Thursday 8 November 2012, 13:02 | By

Questions asked about Madrid Arena after fourth person dies as a result of Halloween show crowd surge

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Thriller Music Park

The mayor of Madrid, Ana Botella, has banned “mega-parties” and large-scale concerts from taking place at city-owned venues in the Spanish capital in the wake of last week’s fatal crowd surge at a Halloween show headlined by Steve Aoki at the Madrid Arena.

The ban comes as big questions are being asked about the number of tickets sold for the Thriller Music Park show, the quality of security on the night, whether required permits had been acquired, and whether the arena was ever fit to host such a large event.

Three gig-goers died at the scene after a crowd surge in a key corridor that led to the main venue in the arena, while a fourth died from her injuries over the weekend and a fifth remains in a critical condition. The latest victim was seventeen years old, which puts even more pressure on the event’s promoters and security operation, given it was an eighteen and over show.

It now also seems certain that the setting off of a pyrotechnic by an audience member contributed to the fatal crush. Although overcrowding in the key corridor had begun before the explosion, most agree the loud bang created the panic that made the overcrowding fatal. Questions, therefore, are also being asked as to how an audience member was able to take pyrotechnics into the venue.

As previously reported, promoters of the show insist that the event, which had a licence for 10,600 gig goers in a venue with a 12,000 capacity, had not actually sold out, and that in the region of 9600 people were admitted.

But many who attended the show are convinced there were vastly more people in the building on the night, some estimates exceeding 20,000, either because the promoters sold more tickets than they said, or because there was a proliferation of fake tickets, or because people were getting in without tickets due to slack security, or a combination of the three. Some have also suggested that the high numbers of people trying to gain access to the event in part contributed to problem, with security abandoning ID checks, bag searches and the tearing of tickets in order to deal with crowds outside the arena.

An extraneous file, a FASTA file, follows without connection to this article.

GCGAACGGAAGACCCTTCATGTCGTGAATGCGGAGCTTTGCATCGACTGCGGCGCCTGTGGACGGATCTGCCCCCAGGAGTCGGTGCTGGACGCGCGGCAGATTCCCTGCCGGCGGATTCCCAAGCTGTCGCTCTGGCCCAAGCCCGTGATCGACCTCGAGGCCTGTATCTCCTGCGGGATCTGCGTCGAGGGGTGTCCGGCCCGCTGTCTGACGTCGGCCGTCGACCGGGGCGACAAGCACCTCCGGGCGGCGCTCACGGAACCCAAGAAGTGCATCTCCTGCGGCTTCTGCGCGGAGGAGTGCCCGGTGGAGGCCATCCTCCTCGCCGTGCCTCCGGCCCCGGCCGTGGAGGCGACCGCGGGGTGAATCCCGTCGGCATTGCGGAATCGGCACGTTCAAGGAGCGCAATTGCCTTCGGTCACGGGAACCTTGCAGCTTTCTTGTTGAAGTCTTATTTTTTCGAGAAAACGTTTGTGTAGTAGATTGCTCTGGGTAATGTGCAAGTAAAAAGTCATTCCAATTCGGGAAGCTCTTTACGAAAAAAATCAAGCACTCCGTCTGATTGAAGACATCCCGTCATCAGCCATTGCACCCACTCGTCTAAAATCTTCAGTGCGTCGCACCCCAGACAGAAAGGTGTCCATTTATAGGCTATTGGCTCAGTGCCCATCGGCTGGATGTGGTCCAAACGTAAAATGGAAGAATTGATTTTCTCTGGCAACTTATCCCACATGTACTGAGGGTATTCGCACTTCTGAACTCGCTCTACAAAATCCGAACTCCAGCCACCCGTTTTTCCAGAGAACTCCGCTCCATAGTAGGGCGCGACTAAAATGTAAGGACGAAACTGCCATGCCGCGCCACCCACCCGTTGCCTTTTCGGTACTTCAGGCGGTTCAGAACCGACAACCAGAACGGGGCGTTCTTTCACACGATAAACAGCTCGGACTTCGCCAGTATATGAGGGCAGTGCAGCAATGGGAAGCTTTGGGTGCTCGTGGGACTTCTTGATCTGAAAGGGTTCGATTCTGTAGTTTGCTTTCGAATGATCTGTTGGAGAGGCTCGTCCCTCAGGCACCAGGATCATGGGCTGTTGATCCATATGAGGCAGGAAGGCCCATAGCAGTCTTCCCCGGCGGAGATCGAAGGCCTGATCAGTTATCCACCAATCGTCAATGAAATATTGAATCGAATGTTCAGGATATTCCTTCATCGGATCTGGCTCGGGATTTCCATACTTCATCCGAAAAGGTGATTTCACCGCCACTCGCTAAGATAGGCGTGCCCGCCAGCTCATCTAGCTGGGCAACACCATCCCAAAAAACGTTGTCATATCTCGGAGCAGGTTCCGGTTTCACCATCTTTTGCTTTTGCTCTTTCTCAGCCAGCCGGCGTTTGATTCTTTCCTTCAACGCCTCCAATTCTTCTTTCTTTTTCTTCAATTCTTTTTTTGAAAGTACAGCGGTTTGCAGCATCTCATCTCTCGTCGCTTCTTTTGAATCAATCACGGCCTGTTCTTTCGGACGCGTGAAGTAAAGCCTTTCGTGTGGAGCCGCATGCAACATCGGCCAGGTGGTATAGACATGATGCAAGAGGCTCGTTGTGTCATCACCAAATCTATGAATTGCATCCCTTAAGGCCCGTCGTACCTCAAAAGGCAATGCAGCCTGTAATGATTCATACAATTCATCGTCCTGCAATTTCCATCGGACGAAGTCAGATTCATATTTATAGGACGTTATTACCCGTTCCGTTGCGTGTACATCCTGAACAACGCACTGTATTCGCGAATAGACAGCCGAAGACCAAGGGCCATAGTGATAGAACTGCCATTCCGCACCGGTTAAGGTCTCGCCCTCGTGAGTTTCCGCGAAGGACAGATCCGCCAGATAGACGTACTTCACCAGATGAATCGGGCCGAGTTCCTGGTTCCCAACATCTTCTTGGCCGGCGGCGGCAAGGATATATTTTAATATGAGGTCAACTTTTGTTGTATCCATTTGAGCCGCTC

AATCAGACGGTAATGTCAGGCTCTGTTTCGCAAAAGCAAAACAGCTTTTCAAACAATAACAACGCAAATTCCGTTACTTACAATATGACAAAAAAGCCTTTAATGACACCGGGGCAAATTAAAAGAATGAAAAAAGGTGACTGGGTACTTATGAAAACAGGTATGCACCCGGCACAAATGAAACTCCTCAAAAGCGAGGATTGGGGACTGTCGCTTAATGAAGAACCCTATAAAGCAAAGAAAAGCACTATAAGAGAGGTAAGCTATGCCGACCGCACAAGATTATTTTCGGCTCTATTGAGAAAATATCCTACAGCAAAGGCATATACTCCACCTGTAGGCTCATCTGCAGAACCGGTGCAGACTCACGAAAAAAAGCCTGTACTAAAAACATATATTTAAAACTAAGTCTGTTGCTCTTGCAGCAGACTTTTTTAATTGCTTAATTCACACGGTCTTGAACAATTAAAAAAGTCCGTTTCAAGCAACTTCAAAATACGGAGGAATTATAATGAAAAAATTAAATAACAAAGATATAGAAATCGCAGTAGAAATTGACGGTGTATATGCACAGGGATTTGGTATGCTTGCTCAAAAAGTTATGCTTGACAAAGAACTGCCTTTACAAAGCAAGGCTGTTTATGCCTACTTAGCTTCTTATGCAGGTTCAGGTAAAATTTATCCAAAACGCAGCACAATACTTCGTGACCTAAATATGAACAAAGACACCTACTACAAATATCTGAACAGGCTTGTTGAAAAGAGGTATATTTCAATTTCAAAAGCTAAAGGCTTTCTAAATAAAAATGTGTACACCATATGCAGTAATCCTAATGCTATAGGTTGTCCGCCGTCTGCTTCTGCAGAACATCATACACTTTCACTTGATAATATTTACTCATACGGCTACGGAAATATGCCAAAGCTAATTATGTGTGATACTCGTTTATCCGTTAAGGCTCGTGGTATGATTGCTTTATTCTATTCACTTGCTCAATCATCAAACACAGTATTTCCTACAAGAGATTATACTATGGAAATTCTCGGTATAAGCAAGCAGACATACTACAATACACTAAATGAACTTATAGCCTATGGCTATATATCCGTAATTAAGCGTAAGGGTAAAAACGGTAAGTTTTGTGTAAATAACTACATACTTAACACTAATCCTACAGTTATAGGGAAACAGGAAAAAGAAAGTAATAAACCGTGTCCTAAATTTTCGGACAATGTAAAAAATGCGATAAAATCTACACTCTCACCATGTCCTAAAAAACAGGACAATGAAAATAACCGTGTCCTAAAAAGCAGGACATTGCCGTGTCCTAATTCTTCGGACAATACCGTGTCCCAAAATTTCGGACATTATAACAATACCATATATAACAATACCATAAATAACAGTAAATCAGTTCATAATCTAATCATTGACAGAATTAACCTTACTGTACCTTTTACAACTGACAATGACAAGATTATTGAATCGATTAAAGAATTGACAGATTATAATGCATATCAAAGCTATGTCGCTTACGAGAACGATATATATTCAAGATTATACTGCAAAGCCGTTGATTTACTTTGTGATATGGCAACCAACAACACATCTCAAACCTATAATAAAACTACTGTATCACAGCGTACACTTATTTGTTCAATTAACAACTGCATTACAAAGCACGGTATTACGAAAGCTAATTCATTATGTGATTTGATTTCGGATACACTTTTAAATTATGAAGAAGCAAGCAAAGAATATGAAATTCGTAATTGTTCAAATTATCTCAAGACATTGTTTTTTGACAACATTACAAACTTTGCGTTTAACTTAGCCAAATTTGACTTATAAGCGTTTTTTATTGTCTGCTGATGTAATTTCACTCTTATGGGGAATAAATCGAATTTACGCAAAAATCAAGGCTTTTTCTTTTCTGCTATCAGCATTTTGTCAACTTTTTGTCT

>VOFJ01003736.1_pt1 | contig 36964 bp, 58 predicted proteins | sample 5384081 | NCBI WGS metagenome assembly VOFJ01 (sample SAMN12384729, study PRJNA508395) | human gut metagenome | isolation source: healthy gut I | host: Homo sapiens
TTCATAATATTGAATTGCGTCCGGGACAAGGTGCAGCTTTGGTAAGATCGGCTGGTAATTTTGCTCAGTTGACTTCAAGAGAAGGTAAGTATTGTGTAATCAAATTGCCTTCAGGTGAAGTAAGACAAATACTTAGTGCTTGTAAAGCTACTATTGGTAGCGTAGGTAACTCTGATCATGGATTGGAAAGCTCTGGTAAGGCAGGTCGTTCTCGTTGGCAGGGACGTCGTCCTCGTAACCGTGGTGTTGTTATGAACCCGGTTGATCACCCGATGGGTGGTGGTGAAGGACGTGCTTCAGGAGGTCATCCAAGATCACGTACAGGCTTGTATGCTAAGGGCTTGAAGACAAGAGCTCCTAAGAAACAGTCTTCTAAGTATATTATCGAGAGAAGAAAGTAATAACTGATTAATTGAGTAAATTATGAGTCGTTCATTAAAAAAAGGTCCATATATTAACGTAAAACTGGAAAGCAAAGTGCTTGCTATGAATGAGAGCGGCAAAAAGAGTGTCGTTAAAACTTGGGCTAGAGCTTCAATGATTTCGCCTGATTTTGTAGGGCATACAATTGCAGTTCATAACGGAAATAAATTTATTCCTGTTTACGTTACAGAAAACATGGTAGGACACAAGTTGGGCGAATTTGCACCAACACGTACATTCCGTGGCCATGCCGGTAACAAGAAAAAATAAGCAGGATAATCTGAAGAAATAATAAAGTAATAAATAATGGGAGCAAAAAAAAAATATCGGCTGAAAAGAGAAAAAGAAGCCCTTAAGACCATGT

Even if the number of people admitted to the venue overall was not so vastly over capacity as some have suggested, it does seem certain that another big problem was that ticketholders could drift between the three floors of the venue. This meant that access corridors were particularly busy, and that the main ground floor area closest to the stage was definitely over-capacity, maybe two-fold.

According to Spin, some are also claiming that the venue should never have been used for an event on the scale of Thriller Music Park, and the only reason is could was because, as a city-owned building, certain permit obligations that would exist for privately-owned operations did not apply, or were not enforced.

Local press have found an official report from 2010 criticising the arena’s security, ventilation, fire-suppression systems, storage of flammable materials and insufficient passageways leading from each level to the exterior of the building. The latter issue, of course, was responsible for last week’s deaths. Meanwhile a police report from as far back as 2006 has surfaced that questioned why the venue was being able to host such major events without a full and proper licence from city authorities.

Police are now reviewing 1350 hours of video footage to get a better idea of what went wrong. Some fear that, in a bid to divert attention from the numerous alleged failings by local authorities in running and regulating the city’s arena, political leaders may claim that large-scale dance music events are simply more dangerous than other forms of live entertainment, which could hinder the staging of such events in the future, even though a number of pre-emptive measures – many obvious requirements to experienced venue owners and festival promoters – could have prevented last week’s tragedy.

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